“How many officers?”
“Usually four.”
“Think we can get our hands on one?” Mychael shot Tam a meaningful look. “Quietly?”
Tam’s grin was slow and borderline evil. In that moment, he looked entirely too much like Talon. “He’ll never know what happened.”
Kesyn Badru’s instructions for getting out of the house were simple: run like hell and don’t look back. Throughout my professional career, I’d successfully used that strategy many times. I was glad to be able to say that it worked this time, too.
It was full dark once we got outside. The streets would be busier, and the odds for getting stopped and/or captured would be greater. We were still cloaked and hooded, and Kesyn Badru was sporting a battered, wide-brim hat. Since we were headed for the harbor, then the sea cave, the most direct route would have us going under a place I’d heard a lot about, and had absolutely no desire to visit.
Execution Square.
It had another fancy-sounding name, but over the centuries, it’d been used to make public examples of anyone unlucky or stupid enough to piss off a Mal’Salin monarch. If we managed to get Chigaru on the throne and he started pulling that all-powerful crap, he’d be getting another visit from yours truly. Only I’d have the family fleet backing me up. Phaelan and Uncle Ryn would happily blast his butt off of that throne. If I risked my life to help put someone on a throne, they damned sure better behave when they got there.
To get to Execution Square, Badru led us through parts of the city where you hoped you were carrying more steel than the thugs waiting around the corner, in the next doorway, and down the alley you just passed. Between the five of us, we must have been packing enough, because no one jumped us. While it didn’t exactly give me the warm fuzzies, it did lessen the white-knuckled death grip I had on my dagger.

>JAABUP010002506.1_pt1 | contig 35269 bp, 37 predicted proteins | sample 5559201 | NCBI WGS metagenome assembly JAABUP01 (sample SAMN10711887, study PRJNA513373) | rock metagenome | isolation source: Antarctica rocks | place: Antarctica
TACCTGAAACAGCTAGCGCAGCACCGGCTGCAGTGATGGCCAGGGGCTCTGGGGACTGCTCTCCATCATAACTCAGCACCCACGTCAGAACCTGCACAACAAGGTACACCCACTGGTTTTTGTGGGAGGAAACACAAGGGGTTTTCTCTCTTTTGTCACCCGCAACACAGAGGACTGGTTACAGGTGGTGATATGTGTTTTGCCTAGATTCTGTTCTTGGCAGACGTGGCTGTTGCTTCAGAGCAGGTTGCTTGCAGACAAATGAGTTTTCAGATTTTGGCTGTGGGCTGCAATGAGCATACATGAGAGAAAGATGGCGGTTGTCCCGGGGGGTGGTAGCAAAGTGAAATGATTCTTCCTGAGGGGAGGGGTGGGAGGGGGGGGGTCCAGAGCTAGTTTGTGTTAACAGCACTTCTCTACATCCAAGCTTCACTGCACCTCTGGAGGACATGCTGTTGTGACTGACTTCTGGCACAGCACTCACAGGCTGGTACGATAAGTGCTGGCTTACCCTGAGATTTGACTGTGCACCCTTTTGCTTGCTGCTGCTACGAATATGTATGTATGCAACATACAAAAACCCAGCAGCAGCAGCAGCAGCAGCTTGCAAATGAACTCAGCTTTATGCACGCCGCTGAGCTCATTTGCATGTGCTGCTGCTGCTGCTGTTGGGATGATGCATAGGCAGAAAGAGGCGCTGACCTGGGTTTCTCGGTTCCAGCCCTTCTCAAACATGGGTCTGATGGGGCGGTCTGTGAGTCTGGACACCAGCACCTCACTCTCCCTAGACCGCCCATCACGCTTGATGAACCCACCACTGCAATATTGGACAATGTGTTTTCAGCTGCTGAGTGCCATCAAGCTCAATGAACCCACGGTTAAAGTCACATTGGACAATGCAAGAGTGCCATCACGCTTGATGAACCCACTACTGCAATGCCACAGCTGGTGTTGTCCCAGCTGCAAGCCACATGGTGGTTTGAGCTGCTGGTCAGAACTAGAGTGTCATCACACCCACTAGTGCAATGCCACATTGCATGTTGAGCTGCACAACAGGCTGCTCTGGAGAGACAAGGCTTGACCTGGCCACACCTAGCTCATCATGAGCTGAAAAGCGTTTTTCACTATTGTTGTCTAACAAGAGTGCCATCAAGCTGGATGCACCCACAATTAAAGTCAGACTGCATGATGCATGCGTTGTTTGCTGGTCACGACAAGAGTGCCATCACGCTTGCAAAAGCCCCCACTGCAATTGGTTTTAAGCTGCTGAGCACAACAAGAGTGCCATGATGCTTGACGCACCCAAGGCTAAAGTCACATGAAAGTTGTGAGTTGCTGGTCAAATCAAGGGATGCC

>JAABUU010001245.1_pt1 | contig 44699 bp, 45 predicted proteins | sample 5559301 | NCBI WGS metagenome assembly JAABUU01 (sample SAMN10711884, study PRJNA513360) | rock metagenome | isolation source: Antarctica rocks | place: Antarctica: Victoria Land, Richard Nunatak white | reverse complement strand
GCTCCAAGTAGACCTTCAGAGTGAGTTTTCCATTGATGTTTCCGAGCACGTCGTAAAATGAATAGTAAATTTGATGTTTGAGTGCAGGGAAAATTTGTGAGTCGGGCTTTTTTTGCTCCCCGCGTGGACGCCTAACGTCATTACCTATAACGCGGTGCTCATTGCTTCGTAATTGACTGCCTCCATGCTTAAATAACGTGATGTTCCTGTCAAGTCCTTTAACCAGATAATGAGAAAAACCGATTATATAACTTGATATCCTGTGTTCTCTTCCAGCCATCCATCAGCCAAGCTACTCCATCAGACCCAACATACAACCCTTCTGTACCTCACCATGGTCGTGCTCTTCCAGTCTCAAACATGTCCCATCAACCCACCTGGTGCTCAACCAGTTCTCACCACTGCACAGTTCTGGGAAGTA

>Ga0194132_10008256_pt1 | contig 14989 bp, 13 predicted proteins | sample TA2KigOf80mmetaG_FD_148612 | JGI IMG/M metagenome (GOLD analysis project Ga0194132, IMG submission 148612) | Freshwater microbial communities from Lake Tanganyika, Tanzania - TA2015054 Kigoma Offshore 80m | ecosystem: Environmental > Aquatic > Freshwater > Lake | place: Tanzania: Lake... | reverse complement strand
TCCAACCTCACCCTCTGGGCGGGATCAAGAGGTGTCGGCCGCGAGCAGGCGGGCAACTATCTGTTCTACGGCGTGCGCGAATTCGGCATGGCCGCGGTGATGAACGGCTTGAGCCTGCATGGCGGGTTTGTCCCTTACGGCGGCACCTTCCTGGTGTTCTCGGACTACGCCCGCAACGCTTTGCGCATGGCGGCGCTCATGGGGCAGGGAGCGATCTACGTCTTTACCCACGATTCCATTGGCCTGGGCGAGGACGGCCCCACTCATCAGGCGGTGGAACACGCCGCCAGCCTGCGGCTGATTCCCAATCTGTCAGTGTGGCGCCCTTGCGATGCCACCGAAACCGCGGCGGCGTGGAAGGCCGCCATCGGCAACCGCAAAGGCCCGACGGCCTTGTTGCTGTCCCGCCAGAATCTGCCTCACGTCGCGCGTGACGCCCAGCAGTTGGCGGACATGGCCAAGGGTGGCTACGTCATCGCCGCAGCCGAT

Badru stopped at a narrow stair that ran against the side of a building. The stairs went down to somewhere. The first four I could see; the rest disappeared into the dark.
He readjusted the brim of his hat. “There’s twenty steps with a door at the bottom,” he said. “We’ll make some light once we get inside. Watch your step.”
A storage room led to the sewers, which led to a cobweb-filled tunnel. Before we’d left the house, Badru had filled a small knapsack with odds and ends he said would come in handy. He’d given us each a ball not much larger than a die, an invention of his. You shook it and the liquid inside made almost as much light as a lightglobe. Plenty of light, no heat, and, best of all, no magic. If you needed to put it out quickly, you just stuck it in your pocket.
Fire of any kind would have been bad walking through cobwebs. But the nice thing about them being here was that it meant no one else had been. I briefly wondered if Magh’Sceadu could flow through cobwebs. We moved fast and in complete silence. We had a destination and we wanted to get there as quickly as possible.
I estimated we’d been walking for nearly an hour, when Kesyn Badru stopped and we did likewise. I couldn’t see much in the dim light, but I could hear plenty. Voices, footsteps, a lot of both—and all coming from directly over our heads. Quick glances darted between Badru, Tam, and Imala. Though this time, I didn’t need anyone to tell me that something was happening in Execution Square and crowds were gathering to watch. I didn’t see any way that this could be good.